A year ago, President George W. Bush signed the Unlawful Internet Gambling Enforcement Act of 2006, 31 U.S.C. §§5361 et seq. That statute did not make Internet gaming illegal, as that was already the position of the United States Department of Justice (DOJ) for many years, but rather the statute sought to choke off the transmission of funds between Americans and Internet gaming sites, regardless of where the gaming sites are located. The statute currently prohibits acceptance of credit cards, funds, bank instruments, or proceeds of any other form of financial transaction in connection with unlawful Internet gaming.
Under the statute, the U.S. Department of Treasury and the Board of Governors of the Federal Reserve System, in consultation with the DOJ, were required to issue regulations to flesh out these gaming and payment prohibitions. Notwithstanding the statutory mandate that these regulations be completed within a year, they were not issued until the beginning of this month, in proposed, draft form.
Any individual or business that may have involvement with Internet gaming activities, whether knowingly or inadvertently, should understand the sweep of these proposed regulations and take steps to have them modified before finalization, to the extent thought necessary for commercial or other reasons. You may contact Foley & Lardner LLP so we can help you understand the potential impact of these proposed regulations on your business and your anti-money laundering compliance program, and advise you about whether filing comments (due by December 12, 2007) would likely lead to modifications in the implementation of these regulations or the timing of their effective date.
We strongly suggest that these decisions not be made for you by default.
These proposed regulations require certain companies with payment systems to establish policies and procedures reasonably designed to identify and block or otherwise prevent transactions in connection with unlawful Internet gaming. Caught in their net are credit card systems, automated clearing house (ACH) systems, check collection systems, money transmitting businesses, and wire transfer systems.
We believe that trying to isolate illegal Internet gaming transactions from the billions of daily transactions in the United States would be expensive, so much so that it could adversely affect the economy. Accordingly, the regulatory compliance requirements are driven by whether any benefits would likely be outweighed by the associated costs of compliance with the proposed regulations.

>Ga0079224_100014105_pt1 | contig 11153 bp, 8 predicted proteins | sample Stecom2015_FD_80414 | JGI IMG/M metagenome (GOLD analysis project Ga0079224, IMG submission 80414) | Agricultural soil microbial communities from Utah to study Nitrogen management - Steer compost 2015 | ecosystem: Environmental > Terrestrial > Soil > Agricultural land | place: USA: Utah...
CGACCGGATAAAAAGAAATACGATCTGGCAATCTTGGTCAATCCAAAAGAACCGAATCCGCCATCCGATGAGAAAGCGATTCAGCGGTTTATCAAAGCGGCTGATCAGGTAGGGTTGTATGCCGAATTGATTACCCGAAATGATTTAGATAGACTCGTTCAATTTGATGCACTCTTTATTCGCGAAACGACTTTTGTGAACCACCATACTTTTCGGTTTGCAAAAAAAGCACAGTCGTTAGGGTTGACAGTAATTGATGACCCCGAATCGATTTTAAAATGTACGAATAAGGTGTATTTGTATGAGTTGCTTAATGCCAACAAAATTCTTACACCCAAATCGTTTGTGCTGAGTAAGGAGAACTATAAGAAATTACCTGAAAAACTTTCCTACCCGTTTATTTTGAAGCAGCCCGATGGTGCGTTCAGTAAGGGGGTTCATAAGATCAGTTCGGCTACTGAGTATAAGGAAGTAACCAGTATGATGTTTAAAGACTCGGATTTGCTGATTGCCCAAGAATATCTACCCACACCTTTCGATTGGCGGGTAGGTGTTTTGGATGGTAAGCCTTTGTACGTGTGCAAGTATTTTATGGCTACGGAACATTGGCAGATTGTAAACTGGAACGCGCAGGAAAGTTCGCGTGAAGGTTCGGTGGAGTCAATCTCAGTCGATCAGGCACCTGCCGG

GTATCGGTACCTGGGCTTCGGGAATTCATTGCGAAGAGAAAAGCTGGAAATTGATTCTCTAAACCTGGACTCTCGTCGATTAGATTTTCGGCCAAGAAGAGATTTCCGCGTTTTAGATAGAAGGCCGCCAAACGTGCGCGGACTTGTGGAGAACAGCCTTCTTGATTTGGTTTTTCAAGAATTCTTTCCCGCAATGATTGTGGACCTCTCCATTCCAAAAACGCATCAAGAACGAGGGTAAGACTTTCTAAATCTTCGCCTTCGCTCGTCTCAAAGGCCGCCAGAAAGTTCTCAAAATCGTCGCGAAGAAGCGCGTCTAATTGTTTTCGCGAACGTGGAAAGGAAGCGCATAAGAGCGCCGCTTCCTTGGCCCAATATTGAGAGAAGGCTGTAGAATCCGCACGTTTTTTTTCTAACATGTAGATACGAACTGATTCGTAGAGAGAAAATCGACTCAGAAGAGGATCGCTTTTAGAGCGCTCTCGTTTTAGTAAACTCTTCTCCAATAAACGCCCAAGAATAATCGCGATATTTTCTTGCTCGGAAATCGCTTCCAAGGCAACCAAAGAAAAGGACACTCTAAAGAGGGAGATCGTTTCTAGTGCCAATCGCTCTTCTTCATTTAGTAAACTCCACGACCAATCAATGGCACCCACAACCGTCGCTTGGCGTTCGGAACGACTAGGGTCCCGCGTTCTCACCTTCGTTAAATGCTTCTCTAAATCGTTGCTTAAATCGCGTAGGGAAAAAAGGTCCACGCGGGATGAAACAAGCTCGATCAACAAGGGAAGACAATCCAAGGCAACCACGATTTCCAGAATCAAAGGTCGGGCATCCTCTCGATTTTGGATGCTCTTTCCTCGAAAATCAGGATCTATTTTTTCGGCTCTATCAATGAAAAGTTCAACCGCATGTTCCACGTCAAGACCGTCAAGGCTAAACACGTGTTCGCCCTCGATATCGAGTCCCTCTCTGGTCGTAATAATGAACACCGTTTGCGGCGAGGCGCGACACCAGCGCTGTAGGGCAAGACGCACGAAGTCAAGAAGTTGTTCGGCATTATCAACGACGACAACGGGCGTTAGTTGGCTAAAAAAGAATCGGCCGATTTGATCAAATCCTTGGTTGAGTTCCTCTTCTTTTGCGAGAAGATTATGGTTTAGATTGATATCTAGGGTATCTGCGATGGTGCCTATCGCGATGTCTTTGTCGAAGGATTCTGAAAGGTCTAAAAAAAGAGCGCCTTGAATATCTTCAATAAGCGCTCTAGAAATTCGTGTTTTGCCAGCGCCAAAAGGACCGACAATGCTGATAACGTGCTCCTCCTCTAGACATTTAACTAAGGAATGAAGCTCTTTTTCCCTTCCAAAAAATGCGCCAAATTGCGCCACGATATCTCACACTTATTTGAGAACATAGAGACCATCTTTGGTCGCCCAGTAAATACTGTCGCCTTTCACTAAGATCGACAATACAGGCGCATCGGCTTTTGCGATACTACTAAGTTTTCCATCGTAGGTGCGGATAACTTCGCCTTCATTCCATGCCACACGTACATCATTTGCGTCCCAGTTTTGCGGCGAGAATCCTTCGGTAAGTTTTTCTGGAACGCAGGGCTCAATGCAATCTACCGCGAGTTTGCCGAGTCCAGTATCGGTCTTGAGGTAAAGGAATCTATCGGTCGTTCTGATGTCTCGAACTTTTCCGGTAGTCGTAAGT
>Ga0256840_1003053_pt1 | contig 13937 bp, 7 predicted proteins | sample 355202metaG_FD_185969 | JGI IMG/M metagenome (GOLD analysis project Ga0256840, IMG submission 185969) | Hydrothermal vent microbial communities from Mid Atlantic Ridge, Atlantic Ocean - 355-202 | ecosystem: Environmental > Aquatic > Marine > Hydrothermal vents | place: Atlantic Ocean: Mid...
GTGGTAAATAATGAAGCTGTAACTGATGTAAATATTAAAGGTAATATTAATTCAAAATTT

To that end, consistent with the statute, there are two major safe harbors included in the proposed regulations — exemptions from compliance with the statute and adoption of programs and procedures reasonably designed to prevent or prohibit restricted transactions. If a funds transfer to an illegal gaming operation is effected, the unknowing participant in the restricted transfer is absolved of statutory penalties if it falls into one of these safe harbors. Thus, it is important for you to examine whether your business is subject to an exemption, and if so, for which what portion(s) of its operations. And if not exempted, you should conduct a risk assessment of what programs and procedures must be adopted by your company to protect the organization from legal exposure.
In general terms, the proposed regulations would exempt all participants in Automated Clearing House (ACH) systems, check collection systems, and wire transfer systems, except for the participant that possesses the customer relationship with Internet gaming business in question and certain participants in cross-border transactions. Thus, a given ACH, check collection, or wire transfer system could be exempt from statutory coverage for certain transactions but not for others. Credit card systems and money transfer businesses would enjoy no exemptions under the presently contemplated implementing regulations.
Significantly, for non-exempt transactions, a participant in a designated payment system shall be considered in compliance with the statute if the payments system in question has established policies and procedures to prevent or prohibit restricted transactions, and the participant relies on, and complies with, the policies and procedures of the designated payment system. These include addressing methods for conducting due diligence in establishing and maintaining a commercial customer relationship as well as procedures reasonably designed to prevent or prohibit restricted transactions. These policies and procedures are expected also to address ongoing monitoring or testing to detect possible restricted transactions.
Further, these regulations will become applicable — with attendant penalties for non-compliance — six months after the final regulations are adopted.
“Basically, we are shutting down the payment system for Internet gaming,” said former Rep. James Leach (R-IA), one of its principal sponsors, when the statute was enacted. By making it “illegal to use a financial instructed to settle an Internet wages,” according to then Rep. Leach, Congress is “putting responsibility on the financial community.”